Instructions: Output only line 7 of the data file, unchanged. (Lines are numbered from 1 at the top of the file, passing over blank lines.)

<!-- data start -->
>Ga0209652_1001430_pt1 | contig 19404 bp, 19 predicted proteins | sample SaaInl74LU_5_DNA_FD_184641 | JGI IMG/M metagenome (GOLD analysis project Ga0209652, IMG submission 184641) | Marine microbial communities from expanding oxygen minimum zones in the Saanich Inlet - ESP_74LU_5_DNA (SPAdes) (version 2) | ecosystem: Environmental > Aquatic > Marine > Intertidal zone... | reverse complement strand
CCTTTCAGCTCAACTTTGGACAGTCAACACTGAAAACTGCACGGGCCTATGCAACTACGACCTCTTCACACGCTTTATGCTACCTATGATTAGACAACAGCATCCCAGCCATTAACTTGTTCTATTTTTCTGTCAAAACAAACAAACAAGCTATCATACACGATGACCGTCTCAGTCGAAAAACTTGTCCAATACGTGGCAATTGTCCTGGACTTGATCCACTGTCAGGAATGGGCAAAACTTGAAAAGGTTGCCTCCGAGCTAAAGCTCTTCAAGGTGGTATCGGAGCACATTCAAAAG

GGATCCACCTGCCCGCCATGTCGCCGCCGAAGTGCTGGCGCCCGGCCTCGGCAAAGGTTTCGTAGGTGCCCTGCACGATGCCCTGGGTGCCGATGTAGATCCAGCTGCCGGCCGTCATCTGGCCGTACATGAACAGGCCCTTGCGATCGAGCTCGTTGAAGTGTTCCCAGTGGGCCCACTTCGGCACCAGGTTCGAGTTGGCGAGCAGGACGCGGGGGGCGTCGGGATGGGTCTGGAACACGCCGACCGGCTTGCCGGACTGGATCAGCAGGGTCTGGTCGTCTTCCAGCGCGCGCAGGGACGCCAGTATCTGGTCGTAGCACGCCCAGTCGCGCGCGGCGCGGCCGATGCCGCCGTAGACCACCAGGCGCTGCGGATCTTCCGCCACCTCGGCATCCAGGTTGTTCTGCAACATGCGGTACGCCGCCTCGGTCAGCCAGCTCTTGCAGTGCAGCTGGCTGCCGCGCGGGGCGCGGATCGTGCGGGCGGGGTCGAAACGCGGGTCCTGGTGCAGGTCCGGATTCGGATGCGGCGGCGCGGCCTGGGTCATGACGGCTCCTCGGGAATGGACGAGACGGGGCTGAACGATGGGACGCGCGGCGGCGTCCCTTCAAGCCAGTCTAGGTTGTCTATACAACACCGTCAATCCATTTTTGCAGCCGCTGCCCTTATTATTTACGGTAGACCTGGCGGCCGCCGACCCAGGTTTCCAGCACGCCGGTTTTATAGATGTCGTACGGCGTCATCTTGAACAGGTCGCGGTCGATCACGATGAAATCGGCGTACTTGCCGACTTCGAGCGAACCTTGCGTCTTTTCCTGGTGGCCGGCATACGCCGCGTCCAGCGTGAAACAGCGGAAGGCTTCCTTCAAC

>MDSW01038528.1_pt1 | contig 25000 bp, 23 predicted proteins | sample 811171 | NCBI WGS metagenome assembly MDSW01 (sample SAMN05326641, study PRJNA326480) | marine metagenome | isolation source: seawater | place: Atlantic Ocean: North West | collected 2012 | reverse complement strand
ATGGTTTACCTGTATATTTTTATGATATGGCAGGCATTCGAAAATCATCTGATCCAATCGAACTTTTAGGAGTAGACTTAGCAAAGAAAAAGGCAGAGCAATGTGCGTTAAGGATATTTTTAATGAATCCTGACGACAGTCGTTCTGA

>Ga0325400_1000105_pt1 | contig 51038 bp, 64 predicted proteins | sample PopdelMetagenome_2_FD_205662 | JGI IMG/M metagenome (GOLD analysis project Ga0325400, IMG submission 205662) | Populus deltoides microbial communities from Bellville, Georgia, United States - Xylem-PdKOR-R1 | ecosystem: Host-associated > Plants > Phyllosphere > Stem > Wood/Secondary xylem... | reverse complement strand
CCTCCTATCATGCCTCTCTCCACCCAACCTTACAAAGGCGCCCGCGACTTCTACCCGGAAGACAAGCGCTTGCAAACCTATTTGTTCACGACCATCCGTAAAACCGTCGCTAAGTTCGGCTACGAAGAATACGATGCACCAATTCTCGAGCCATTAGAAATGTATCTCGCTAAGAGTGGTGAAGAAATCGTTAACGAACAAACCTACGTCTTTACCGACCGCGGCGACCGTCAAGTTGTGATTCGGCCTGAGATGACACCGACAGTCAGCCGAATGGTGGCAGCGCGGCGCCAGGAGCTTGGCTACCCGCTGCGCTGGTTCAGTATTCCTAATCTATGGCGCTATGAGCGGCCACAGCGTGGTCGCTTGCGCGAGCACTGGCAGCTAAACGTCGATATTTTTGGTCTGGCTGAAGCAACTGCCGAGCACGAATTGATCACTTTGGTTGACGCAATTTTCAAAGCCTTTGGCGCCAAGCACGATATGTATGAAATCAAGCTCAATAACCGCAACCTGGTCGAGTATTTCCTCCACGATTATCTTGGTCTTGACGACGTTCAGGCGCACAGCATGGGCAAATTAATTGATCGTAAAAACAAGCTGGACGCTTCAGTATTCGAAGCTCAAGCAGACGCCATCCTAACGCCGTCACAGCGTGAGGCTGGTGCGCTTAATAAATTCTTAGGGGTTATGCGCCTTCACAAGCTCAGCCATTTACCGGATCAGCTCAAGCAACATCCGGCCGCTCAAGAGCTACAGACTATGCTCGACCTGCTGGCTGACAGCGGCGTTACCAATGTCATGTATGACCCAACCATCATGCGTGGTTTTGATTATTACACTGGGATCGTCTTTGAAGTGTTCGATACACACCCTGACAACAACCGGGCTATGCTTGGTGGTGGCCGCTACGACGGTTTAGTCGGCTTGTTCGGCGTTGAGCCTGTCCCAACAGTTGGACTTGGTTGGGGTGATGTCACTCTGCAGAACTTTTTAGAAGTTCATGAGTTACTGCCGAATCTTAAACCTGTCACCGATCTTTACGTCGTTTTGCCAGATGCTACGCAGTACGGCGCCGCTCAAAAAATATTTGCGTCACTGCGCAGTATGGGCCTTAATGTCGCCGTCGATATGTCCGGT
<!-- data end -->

CCTCCTATCATGCCTCTCTCCACCCAACCTTACAAAGGCGCCCGCGACTTCTACCCGGAAGACAAGCGCTTGCAAACCTATTTGTTCACGACCATCCGTAAAACCGTCGCTAAGTTCGGCTACGAAGAATACGATGCACCAATTCTCGAGCCATTAGAAATGTATCTCGCTAAGAGTGGTGAAGAAATCGTTAACGAACAAACCTACGTCTTTACCGACCGCGGCGACCGTCAAGTTGTGATTCGGCCTGAGATGACACCGACAGTCAGCCGAATGGTGGCAGCGCGGCGCCAGGAGCTTGGCTACCCGCTGCGCTGGTTCAGTATTCCTAATCTATGGCGCTATGAGCGGCCACAGCGTGGTCGCTTGCGCGAGCACTGGCAGCTAAACGTCGATATTTTTGGTCTGGCTGAAGCAACTGCCGAGCACGAATTGATCACTTTGGTTGACGCAATTTTCAAAGCCTTTGGCGCCAAGCACGATATGTATGAAATCAAGCTCAATAACCGCAACCTGGTCGAGTATTTCCTCCACGATTATCTTGGTCTTGACGACGTTCAGGCGCACAGCATGGGCAAATTAATTGATCGTAAAAACAAGCTGGACGCTTCAGTATTCGAAGCTCAAGCAGACGCCATCCTAACGCCGTCACAGCGTGAGGCTGGTGCGCTTAATAAATTCTTAGGGGTTATGCGCCTTCACAAGCTCAGCCATTTACCGGATCAGCTCAAGCAACATCCGGCCGCTCAAGAGCTACAGACTATGCTCGACCTGCTGGCTGACAGCGGCGTTACCAATGTCATGTATGACCCAACCATCATGCGTGGTTTTGATTATTACACTGGGATCGTCTTTGAAGTGTTCGATACACACCCTGACAACAACCGGGCTATGCTTGGTGGTGGCCGCTACGACGGTTTAGTCGGCTTGTTCGGCGTTGAGCCTGTCCCAACAGTTGGACTTGGTTGGGGTGATGTCACTCTGCAGAACTTTTTAGAAGTTCATGAGTTACTGCCGAATCTTAAACCTGTCACCGATCTTTACGTCGTTTTGCCAGATGCTACGCAGTACGGCGCCGCTCAAAAAATATTTGCGTCACTGCGCAGTATGGGCCTTAATGTCGCCGTCGATATGTCCGGT